Hong Kong's Frenzied Home Buyers Just Can't Be Stoppedby and
Prices keep climbing despite new 15% tax measure in November
Lack of secondary apartments for sale increases demand for new
To see the unintended consequences of the Hong Kong government’s efforts to tame property prices, take a look at the latest batch of newly built apartments to go on sale.
At least 800 bids for 105 new units flooded developers of a remote new housing complex, and nearly all of them sold out in a single day last week. Such sellout crowds are becoming the norm at new projects this year as distortions caused by government attempts to cool property prices have nearly halted the supply of older, existing homes for sale. That’s driving demand for new ones offered by developers.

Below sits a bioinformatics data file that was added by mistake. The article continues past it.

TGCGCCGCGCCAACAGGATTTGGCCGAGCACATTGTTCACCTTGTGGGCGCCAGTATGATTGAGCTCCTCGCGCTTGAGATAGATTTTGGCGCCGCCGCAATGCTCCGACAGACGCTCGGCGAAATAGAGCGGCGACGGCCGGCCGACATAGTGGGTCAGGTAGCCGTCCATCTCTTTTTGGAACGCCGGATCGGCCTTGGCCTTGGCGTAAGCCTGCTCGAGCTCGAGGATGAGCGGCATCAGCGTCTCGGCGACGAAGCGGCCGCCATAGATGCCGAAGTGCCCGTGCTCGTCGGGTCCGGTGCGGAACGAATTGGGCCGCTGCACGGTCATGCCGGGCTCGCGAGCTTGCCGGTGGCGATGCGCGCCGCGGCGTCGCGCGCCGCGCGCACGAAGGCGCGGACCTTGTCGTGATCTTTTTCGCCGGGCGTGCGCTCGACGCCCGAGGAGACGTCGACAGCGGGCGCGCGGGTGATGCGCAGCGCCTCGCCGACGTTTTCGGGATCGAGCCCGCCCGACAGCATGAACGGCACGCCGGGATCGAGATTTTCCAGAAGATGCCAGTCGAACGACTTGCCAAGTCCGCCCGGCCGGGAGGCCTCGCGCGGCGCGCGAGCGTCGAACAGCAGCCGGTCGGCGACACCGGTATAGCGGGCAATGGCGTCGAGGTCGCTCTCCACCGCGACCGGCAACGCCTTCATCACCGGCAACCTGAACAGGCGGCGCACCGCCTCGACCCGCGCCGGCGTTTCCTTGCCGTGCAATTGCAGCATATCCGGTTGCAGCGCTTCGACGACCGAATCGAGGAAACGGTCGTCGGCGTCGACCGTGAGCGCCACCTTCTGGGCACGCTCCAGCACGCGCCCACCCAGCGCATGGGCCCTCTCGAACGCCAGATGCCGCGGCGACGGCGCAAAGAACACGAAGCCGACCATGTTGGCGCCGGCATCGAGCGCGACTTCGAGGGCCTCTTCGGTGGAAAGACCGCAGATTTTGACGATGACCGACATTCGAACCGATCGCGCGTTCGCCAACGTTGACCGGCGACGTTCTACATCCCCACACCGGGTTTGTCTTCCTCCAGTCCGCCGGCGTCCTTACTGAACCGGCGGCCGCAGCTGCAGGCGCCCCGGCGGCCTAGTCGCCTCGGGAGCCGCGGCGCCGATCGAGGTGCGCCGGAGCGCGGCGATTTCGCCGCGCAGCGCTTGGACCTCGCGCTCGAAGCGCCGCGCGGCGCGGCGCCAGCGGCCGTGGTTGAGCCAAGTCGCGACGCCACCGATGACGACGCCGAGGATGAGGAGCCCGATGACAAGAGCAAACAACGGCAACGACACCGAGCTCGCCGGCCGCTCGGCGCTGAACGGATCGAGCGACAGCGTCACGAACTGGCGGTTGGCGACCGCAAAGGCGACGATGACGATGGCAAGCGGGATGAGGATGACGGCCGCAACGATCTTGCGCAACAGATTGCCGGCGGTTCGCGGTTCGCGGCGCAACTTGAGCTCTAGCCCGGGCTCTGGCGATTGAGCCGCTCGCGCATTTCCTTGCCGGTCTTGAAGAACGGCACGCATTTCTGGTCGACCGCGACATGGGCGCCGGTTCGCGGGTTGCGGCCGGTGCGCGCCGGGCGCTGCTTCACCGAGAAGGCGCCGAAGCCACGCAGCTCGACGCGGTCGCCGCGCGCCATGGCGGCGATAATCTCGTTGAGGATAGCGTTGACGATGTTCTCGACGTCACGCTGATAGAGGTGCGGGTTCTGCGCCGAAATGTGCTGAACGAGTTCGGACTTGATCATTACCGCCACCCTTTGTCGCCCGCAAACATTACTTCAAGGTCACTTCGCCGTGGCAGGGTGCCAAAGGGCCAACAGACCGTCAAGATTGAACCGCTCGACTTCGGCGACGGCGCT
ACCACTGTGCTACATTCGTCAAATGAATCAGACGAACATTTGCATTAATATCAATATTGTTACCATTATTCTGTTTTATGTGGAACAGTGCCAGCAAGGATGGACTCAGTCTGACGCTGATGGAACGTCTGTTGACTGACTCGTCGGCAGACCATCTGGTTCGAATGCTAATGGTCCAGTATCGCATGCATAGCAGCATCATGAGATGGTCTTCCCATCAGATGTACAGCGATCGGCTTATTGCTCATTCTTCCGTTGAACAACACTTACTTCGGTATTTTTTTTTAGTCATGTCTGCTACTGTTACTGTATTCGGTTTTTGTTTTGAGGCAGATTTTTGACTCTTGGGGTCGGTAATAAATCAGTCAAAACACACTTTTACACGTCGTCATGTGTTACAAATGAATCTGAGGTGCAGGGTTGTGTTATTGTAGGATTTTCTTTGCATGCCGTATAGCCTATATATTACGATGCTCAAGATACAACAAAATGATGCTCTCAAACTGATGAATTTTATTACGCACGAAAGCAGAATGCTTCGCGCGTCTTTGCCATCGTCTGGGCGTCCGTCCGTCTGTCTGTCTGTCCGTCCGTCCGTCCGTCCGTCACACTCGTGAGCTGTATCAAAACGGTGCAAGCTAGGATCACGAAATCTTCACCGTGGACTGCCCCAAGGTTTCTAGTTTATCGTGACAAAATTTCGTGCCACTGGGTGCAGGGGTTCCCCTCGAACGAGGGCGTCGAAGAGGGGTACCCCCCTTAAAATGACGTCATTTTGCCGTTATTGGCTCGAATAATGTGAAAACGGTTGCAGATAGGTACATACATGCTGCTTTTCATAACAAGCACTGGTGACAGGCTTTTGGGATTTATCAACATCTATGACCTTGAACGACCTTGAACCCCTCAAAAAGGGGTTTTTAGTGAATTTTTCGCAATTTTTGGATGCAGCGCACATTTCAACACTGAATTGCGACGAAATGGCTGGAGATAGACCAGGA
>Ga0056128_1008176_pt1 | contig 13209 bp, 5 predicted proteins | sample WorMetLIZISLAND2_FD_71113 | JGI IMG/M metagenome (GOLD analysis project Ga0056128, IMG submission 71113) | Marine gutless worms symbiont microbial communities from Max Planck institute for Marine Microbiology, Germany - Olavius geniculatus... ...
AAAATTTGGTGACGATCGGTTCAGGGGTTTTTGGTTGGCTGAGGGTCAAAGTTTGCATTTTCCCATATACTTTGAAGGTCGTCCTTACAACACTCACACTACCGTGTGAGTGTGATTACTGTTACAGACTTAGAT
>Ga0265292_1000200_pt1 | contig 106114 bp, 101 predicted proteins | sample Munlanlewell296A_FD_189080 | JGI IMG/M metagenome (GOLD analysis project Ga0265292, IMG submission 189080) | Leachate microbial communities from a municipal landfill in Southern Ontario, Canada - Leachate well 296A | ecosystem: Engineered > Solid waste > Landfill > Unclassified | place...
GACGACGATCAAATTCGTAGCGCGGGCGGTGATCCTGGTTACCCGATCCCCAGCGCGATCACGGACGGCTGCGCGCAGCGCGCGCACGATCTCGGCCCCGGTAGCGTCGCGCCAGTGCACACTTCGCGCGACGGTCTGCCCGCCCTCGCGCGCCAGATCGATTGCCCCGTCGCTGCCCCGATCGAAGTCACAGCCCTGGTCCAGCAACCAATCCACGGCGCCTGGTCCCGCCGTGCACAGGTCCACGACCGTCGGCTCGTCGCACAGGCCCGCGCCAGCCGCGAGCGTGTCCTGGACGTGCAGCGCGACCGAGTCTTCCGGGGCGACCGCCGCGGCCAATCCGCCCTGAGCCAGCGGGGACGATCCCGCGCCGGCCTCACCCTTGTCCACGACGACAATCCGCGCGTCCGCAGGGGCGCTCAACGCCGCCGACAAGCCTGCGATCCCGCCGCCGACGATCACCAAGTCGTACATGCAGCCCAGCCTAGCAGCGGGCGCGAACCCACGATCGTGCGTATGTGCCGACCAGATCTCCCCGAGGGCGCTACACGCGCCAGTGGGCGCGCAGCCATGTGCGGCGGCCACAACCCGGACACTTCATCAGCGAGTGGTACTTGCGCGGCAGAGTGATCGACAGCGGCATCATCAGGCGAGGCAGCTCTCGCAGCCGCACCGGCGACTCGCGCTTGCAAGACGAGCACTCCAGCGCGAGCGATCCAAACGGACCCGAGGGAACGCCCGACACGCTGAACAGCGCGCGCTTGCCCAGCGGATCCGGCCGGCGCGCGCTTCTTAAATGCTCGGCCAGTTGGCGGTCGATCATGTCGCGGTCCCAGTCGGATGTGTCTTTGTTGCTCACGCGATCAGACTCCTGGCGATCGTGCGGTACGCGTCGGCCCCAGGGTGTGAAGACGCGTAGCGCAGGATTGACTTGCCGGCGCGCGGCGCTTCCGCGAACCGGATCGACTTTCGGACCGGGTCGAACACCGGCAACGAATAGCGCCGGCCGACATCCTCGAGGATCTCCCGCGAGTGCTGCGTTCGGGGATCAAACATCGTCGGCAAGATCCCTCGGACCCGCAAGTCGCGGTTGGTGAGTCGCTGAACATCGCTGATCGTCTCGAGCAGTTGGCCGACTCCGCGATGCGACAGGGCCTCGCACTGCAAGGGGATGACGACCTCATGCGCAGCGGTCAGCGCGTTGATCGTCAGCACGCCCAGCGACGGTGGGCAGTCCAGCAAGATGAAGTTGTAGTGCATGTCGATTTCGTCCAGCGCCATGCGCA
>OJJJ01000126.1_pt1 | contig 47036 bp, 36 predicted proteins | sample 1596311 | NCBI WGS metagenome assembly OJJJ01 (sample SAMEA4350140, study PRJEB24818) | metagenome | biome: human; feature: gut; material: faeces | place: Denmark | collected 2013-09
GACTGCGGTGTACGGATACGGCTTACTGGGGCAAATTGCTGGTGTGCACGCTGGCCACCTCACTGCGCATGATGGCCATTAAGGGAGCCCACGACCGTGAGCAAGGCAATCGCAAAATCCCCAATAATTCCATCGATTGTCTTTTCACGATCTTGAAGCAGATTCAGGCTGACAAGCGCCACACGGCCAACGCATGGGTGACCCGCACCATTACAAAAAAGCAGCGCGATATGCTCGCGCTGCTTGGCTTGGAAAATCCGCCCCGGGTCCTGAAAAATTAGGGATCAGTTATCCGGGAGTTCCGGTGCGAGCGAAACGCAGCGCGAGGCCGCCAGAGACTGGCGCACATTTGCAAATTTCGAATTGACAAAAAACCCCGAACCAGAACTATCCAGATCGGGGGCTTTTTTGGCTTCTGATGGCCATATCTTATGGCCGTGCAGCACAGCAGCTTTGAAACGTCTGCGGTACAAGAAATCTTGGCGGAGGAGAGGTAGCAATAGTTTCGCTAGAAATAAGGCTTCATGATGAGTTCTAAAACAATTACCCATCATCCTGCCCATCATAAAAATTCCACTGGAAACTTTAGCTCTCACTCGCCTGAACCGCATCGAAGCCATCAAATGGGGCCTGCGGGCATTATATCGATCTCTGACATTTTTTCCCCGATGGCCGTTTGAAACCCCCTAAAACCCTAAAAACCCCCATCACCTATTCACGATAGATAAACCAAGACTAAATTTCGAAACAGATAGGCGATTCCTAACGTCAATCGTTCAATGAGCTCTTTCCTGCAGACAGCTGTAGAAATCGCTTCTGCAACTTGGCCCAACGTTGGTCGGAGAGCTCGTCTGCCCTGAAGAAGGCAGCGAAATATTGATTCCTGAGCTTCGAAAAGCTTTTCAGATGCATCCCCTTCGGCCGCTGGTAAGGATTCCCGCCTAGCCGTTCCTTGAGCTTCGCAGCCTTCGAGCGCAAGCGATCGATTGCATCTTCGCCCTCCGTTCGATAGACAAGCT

High stamp duties targeted at all but first-time local buyers, the centerpiece of a government push to finally cool the world’s most unaffordable housing market, have prompted both would-be sellers and buyers of existing homes to hit the brakes. Instead, buyers have piled into new homes, or the primary market, where developers entice buyers with tax rebates and even loans.
The upshot: Since Chief Executive Leung Chun-ying announced the latest round of property tightening in early November, prices have kept climbing and demand for new homes has kept soaring.
“With the stamp duties and mortgage curbs, nobody can get financing in the secondary market, and nobody needs to sell,” said Justin Chiu, executive director at Cheung Kong Property Holdings Ltd. "That is creating demand for primary homes, and developers can adjust prices when they see that demand is as strong as it has been recently."